Category Archives: Festivals

Greek Film Festival Review: Mythopathy (Notias) (Greece, 2016) is a coming-of-age story that should appeal to Greek audiences

Mythopathy (Notias) is a film about a boy. Except he’s not just any old kid. This child is one that experiences heartbreak in a novel way. When it happens, he looks towards ancient Greek mythology and stories and he changes aspects of these to suit his own narrative. This coming-of-age story is emotional and imaginative at times but it’s also a little forgettable and difficult to understand at others.... Continue Reading

Cunard British Film Festival Review: That Good Night (UK, 2017) is a dull adaption of a stage play that grapples with morality

That Good Night is a film that could be been called “The Last Night.” This is because it’s a drama about second chances and forgiveness. This handsome film is the last one that the late Sir John Hurt acted in and while it has some intriguing moments, it ultimately suffers from being a play that has been stretched out in order to be adapted for the big screen.... Continue Reading

Cunard British Film Festival Review: Breathe (UK, 2017) is a love letter from one Cavendish to another

Breathe is a love letter from producer, Jonathan Cavendish to his inspiring parents. The film is a bio-pic that chronicles the enduring love that this couple shared for each other as well as their refusal to give up in the face of a devastating disease. This story is an important one that is a testament to the power of human strength; but there are also some moments where you feel like things are being played a little safe.... Continue Reading

Greek Film Festival Review: Amerika Square (Greece, 2016) scales the political polarity in Greece to a single housing block

Until the day when Pixel Buds are so finessed that we no longer need those streaming lines of text, subtitles will be (for most of us) our one entry to foreign films. It’s rare though for subtitles to impact the film in any other way, but in Yannis Sakaridis’s Amerika Square, those flashing words do far more than translate.... Continue Reading

Greek Film Festival Review: Afterlov (Greece, 2016) is a quirky film that dissects the concept of a break-up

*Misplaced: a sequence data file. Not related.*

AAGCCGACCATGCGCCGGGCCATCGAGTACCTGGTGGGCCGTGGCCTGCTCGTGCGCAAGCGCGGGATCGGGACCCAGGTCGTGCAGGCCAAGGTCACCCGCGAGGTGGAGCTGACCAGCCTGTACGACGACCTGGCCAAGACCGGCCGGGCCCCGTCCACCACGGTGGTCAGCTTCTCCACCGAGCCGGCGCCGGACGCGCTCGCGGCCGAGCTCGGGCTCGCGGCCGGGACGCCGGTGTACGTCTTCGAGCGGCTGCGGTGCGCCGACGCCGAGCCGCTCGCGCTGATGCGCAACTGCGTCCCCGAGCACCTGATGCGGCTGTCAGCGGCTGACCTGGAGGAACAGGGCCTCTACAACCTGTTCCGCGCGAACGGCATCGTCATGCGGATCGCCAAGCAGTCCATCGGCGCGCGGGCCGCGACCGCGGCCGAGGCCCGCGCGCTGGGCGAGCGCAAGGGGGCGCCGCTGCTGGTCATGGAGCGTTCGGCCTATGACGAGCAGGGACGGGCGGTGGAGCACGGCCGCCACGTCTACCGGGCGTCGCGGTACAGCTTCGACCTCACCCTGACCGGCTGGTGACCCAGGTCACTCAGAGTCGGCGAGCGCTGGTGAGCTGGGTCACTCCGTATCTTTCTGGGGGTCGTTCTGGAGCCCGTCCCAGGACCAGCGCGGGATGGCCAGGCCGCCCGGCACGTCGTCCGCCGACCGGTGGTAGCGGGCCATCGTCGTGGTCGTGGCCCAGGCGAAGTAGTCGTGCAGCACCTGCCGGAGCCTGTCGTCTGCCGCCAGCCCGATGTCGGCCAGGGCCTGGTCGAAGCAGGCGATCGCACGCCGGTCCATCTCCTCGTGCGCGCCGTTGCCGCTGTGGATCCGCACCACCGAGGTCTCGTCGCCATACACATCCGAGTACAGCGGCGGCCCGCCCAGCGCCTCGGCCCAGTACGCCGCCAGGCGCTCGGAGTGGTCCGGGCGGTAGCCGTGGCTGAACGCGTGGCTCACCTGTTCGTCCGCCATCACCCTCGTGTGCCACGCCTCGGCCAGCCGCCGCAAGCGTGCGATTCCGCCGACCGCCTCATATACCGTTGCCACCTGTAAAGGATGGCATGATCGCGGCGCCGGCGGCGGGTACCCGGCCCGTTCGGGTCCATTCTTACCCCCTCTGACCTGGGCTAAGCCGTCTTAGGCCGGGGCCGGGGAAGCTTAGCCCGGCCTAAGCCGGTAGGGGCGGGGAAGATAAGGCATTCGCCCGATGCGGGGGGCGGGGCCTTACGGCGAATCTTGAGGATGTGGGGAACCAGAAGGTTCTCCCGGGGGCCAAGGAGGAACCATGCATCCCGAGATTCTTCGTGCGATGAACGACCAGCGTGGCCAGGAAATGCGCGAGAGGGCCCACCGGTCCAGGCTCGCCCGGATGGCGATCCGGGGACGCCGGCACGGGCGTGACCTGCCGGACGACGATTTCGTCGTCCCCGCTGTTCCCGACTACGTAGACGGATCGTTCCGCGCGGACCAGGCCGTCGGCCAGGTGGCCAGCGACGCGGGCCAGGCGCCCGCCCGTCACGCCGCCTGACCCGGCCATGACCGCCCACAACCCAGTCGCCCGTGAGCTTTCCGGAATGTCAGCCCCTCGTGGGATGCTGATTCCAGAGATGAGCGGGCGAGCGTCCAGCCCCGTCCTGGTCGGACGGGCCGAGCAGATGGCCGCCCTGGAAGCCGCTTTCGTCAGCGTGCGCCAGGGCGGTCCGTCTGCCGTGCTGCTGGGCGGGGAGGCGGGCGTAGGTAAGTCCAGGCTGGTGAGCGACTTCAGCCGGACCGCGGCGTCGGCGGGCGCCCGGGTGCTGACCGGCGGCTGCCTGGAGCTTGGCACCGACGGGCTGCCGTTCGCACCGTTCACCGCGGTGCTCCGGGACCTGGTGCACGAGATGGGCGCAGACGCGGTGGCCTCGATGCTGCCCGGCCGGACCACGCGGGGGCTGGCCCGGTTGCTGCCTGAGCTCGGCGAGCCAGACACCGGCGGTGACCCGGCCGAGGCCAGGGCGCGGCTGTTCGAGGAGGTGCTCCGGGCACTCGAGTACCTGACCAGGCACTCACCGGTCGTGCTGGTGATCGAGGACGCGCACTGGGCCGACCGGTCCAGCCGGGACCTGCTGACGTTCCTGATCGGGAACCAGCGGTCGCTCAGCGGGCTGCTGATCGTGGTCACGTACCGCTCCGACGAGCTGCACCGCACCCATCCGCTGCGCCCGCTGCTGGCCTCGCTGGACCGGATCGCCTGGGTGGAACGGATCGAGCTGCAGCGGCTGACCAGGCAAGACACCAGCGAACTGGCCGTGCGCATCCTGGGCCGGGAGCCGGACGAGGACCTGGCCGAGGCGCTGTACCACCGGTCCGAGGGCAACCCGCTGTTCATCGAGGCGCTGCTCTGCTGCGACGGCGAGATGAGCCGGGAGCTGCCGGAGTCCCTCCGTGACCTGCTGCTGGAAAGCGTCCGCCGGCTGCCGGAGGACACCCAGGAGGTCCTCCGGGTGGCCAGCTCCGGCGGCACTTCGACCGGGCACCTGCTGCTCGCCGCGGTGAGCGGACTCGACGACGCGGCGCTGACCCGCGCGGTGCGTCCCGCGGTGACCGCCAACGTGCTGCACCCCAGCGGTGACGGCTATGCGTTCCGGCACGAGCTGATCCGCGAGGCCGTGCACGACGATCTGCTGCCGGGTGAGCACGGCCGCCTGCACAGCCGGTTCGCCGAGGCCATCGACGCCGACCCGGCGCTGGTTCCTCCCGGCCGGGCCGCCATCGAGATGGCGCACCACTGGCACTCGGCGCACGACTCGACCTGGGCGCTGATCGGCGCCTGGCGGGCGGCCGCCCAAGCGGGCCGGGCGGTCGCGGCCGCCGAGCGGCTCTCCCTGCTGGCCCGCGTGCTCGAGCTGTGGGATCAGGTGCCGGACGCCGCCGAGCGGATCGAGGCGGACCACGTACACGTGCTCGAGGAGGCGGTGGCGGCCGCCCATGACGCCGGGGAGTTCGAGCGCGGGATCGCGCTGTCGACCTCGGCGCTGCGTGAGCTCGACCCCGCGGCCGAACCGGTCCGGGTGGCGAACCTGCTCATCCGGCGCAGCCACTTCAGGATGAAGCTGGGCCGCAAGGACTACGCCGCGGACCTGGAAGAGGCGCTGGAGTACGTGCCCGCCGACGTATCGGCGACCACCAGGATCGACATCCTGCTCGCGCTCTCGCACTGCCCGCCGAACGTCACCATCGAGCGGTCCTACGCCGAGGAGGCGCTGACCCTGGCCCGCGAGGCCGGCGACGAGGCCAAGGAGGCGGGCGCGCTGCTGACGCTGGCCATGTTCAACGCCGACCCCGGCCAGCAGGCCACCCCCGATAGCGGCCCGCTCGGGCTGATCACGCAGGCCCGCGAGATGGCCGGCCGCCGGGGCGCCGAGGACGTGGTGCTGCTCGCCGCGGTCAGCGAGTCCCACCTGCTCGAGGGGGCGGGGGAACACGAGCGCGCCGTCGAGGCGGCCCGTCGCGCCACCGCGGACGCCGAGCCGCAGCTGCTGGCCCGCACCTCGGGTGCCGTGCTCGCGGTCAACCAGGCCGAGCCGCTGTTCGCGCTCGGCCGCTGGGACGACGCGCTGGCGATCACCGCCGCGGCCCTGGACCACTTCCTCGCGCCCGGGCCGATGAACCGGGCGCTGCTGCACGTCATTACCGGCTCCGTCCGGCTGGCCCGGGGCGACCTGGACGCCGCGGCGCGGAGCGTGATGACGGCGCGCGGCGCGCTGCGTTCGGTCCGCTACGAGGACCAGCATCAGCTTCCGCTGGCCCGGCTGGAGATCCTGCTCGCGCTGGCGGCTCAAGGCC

If a relationship break-up has ever left you questioning, “Why?” or “What’s next?” then Afterlov is the film for you. This Greek dramedy sees its main protagonist grappling with these questions to the point of obsession. So what is this leading man to do but confront these things as well as his ex. The only problem is that he won’t settle until he gets the answers he wants and the result is a veritable cornucopia of different emotions.... Continue Reading

Five films to look out for at the 2017 Jewish International Film Festival

The Jewish International Film Festival is fast approaching, kicking off on 25 October at Classic Cinema located in Elsternwick, Melbourne. JIFF celebrates various Israeli and Jewish themed films in both Australia and New-Zealand. The massive program was unveiled yesterday, and we went through it to bring you back five films you should look out for:... Continue Reading

The inaugural Australian Music Week Film Festival unveils incredible international program

The first ever Australian Music Week Film Festival arrives at the end of next month, set to screen an impressive array of World and Australian Premieres across two venues from October 31st until November 3rd. The festival accompanies the annual Australian Music Week conference, which takes over Cronulla Beach for three days just outside of Sydney.... Continue Reading

OzAsia Film Review: Pop Aye (Singapore/Thailand, 2016) is an amiable, bittersweet and surprisingly surreal piece of work

Although I am a fan of all film genres, I have an affinity for the human-fantasy friendship trope. Whether it’s between a human and a horse (War Horse), a human and a robot (The Iron Giant), a human and a mutant super-pig (Okja) or a human and a Totoro (My Neighbour Totoro), a strong bond is a strong bond, no matter how bizarre the circumstances are.... Continue Reading

OzAsia Film Review: Villainess (South Korea, 2017) brings video game violence to the big screen

Villainess doesn’t waste any time, giving the audience exactly what they came for; a full on, bloody action movie. And boy does it deliver exactly what it promises. The whole premise – a story about an assassin out for revenge – comes with big expectations of huge action sequences and lots of knives, and with a 10 minute opening scene dedicated to our assassin, Sook-hee (played by Ok-bin Kim), violently cutting through a building full of men while she’s on a warpath to find the person she holds responsible for the death of her father, there isn’t any doubt Villainess plans to deliver on every bit of violence that earned it an R18+ rating.... Continue Reading

Film Review: I Am Not Your Negro (USA/France, 2016) is a powerful and evocative look at the Civil Rights Movement

America has long been a country divided, afflicted by the separation between white and black men and it still continues to this day. I Am Not Your Negro is a unique documentary that is an analysis of the civil rights movements of the 50’s and 60’s right through to the current Black Lives Matter movement. But also an insight into the very personal dealings of African American essayist, playwright and social critic James Baldwin with his friends and civil rights leaders Medgar Evers, Malcolm X and Reverend Martin Luther King Jr. ... Continue Reading